The Navajo and Hopi are currently in a battle to save their inherent water rights. SB.2109 is a bill to approve the settlement of water rights claims of the Navajo Nation, the Hopi Tribe, to authorize construction of municipal water projects relating to the water rights claims, to resolve litigation against the United States concerning Colorado River operations affecting the States of California, Arizona, and Nevada.

Opponents believe this bill contains empty promises and favors non-Indian interests such as the Navajo Generating Station, a coal-fired power plant, and Peabody Western Coal Company. The ancestors of this area have occupied the Colorado Plateau, the Colorado River, and Little Colorado River basins since time immemorial and have superior aboriginal, ancestral, and federal reserved rights to the surface and subsurface waters in the river systems that can never be given up.

Please sign the petition to stop SB.2109 – via change.org.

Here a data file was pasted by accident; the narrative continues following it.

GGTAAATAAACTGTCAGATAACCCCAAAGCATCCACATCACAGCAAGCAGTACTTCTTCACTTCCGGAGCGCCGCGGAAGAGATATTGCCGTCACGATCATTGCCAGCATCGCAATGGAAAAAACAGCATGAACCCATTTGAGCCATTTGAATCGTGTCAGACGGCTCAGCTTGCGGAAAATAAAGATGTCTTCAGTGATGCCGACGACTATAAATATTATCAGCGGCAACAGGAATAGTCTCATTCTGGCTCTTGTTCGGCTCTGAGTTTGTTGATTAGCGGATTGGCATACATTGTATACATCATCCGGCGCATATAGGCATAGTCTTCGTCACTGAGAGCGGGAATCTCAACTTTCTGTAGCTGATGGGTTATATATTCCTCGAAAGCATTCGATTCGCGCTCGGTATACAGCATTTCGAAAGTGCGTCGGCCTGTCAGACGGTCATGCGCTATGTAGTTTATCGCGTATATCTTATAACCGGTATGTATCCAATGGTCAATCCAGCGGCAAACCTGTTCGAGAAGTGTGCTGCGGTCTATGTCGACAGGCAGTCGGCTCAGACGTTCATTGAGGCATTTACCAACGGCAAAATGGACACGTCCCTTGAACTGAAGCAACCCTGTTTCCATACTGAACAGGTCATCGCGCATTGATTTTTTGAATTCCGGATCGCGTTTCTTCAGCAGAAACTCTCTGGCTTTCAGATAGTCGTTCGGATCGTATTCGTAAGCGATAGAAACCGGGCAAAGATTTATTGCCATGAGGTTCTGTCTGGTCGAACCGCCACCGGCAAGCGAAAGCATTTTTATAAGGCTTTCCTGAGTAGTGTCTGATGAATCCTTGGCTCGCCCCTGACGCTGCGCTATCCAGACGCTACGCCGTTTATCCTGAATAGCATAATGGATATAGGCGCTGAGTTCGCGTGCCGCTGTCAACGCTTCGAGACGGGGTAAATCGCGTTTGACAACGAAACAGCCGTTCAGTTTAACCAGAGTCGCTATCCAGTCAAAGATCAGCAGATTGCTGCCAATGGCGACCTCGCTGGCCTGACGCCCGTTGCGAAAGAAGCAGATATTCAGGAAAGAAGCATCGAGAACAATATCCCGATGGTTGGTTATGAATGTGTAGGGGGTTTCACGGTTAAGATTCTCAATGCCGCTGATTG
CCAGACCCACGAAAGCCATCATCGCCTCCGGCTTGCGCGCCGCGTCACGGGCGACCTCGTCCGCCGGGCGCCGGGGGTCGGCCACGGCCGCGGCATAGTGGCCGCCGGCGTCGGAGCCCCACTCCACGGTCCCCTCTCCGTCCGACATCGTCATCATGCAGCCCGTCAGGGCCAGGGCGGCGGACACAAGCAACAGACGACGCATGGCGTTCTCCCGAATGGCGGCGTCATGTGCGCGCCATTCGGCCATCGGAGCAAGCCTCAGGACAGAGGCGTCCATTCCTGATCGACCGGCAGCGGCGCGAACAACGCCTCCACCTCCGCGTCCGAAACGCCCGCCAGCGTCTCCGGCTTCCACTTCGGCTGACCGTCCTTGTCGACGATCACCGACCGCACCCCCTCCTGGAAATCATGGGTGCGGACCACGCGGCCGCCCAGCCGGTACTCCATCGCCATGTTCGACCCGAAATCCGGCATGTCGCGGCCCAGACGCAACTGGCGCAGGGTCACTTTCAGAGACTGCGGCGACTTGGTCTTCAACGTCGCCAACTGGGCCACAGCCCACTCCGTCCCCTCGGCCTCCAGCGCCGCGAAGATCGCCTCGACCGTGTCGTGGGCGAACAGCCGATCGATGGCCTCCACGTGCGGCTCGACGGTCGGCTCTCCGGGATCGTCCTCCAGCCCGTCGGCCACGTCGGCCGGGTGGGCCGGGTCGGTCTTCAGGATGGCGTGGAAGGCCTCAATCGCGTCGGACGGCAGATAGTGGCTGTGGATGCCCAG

Photo Credit: azwater.gov/azdwr/StatewidePlanning/WaterAtlas/default.htm

Power Plant Cooling Systems Threaten Aquatic Life

Environmental groups are up in arms over what they say are weak standards proposed by the US Environmental Protection Agency (EPA) to address the impact of power plants on fish and other aquatic life.  According to organizations like the Sierra Club, standards put forward by the federal agency earlier this spring and up for public comment through July 19th will do little to protect fish from a major threat to their survival: cooling systems that take in water from streams and lakes across the US, in the process pulverizing any aquatic animals swept up in the current.  Environmental groups are urging the EPA to adopt stronger standards that will help protect wildlife.

Every day US power plants suck up an astonishing 200 billion gallons of water to use in their cooling systems.  That means the power utility industry uses more water than any other industrial source in the country.  The biggest offenders are coal and nuclear plants, which require large amounts of water to cool their interiors and which are often old enough to have escaped having to comply with comparatively recent water conservation standards.  These older plants are responsible for most of the power plant industry’s water consumption, and for most of the fish deaths.